Of course, whether they pay for membership or not, everyone benefits from this model but it turns out that libraries want open access, and if it’s affordable they will provide support. Today OLH is supported by around 320 libraries around the world who pay an annual membership fee to sustain this system which has been fully operational for six years after an initial run-in period.
A global collection
“Initiatives like ours, set up and run by scholars, funded by libraries that share our mission, and scaled to be affordable for each of those institutions really to me feels like the balancing act that’s needed”
Historically libraries bought books, or subscribed to digital resources, to curate a local collection accessible to their readership, whereas this model of open access can be thought of as libraries collaborating to build a globally shared collection where every library has access to that collection. This only works if there is financial support, and while harbingers of doom have expected OLH to be the first thing cut with budget strictures, or that many would take a free ride and not contribute, this hasn’t been the case. The model is so affordable that libraries are quite happy to support it, collaborating to open humanities scholarship instead of putting more money into the pockets of Elsevier’s shareholders.
Supporting organisations range in size from large research intensive institutions, down to small theological colleges and a banding system means libraries of any size can participate. This emphasises one of the problems with transformative agreements whereby big libraries pay huge amounts of money every year but small libraries have no way of participating, creating an exlusionary culture.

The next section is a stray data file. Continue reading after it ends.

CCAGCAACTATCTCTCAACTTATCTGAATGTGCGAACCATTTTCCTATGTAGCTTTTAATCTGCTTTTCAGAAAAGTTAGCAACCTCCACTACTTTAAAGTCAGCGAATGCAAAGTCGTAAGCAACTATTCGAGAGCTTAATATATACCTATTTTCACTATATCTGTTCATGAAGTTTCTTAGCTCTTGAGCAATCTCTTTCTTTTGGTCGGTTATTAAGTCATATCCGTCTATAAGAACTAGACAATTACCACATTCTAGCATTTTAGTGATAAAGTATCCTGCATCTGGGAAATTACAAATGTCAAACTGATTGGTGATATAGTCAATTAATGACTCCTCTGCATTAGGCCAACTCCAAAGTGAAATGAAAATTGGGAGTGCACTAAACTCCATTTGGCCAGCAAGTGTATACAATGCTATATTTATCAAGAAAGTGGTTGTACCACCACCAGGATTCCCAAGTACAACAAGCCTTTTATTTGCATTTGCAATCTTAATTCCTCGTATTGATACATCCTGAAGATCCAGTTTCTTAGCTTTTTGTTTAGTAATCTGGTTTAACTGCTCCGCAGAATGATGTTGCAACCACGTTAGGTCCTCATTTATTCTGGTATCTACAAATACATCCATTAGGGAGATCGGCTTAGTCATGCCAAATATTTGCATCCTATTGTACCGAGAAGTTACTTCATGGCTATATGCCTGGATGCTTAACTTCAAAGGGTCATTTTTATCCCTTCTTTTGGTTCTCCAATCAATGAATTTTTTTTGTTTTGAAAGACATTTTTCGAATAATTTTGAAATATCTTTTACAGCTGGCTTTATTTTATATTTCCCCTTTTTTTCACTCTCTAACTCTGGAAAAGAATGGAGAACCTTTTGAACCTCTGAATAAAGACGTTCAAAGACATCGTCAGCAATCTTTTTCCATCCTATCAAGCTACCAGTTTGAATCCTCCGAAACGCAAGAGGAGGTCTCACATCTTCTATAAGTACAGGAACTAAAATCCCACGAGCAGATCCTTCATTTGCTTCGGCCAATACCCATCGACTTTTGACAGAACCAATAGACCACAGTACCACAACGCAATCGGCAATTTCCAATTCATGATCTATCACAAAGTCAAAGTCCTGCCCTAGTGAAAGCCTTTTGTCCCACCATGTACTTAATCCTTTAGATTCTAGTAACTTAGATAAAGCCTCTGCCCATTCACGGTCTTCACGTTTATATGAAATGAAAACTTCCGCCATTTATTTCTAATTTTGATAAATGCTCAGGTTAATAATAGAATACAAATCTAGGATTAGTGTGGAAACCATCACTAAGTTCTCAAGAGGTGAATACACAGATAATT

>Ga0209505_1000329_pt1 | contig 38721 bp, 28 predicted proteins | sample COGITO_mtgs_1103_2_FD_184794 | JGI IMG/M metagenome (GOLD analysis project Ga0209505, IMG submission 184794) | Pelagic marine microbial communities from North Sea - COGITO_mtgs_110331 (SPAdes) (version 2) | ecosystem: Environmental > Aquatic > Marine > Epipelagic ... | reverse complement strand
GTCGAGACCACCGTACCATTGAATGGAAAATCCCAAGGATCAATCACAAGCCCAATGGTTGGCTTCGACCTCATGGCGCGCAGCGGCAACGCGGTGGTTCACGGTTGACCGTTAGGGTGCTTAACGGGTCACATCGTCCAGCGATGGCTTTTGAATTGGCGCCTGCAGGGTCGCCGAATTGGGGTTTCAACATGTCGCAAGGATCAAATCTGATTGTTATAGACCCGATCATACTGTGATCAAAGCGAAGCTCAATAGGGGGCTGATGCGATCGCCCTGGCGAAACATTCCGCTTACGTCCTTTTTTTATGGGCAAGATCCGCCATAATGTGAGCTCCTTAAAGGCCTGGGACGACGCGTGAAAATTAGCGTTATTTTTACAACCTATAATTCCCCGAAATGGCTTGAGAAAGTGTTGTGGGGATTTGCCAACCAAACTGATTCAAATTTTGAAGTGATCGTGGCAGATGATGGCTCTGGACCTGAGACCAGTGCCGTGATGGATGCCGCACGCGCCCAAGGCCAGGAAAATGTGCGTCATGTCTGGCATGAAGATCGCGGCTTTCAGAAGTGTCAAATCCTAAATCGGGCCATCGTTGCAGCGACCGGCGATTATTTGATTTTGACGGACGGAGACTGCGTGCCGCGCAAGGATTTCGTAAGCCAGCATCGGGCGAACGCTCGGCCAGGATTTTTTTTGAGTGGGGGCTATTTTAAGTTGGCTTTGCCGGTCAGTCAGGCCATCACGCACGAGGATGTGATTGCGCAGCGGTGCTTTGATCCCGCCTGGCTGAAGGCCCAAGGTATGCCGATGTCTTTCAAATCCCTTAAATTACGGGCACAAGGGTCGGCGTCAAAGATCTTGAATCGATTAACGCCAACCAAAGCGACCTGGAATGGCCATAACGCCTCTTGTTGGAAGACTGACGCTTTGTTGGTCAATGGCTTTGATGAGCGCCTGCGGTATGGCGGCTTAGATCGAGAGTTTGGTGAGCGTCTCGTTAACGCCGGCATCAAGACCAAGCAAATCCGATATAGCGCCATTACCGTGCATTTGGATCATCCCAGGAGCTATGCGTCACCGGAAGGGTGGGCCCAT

Journal flipping programme – the case of Glossa
Subscription journals can apply to switch to using the OLH model.
The best known example of this is a journal called Glossa. Essentially the editors of the journal Lingua – the flagship journal in linguistics – at Elsevier, became frustrated that there was no open access option for their title…so they left to set up a new journal with OLH which now has publication volumes equal to what they used to have at Lingua. Elsevier continue to run the old journal, just without the editorial team now at Glossa, the new defacto flagship journal of linguistics?
OLH welcome inquiries from any journal that wants to transition from a legacy publisher and provide a professional publishing service. The only thing they don’t do is pay editors to keep costs down for libraries.
New models and the future of humanities scholarship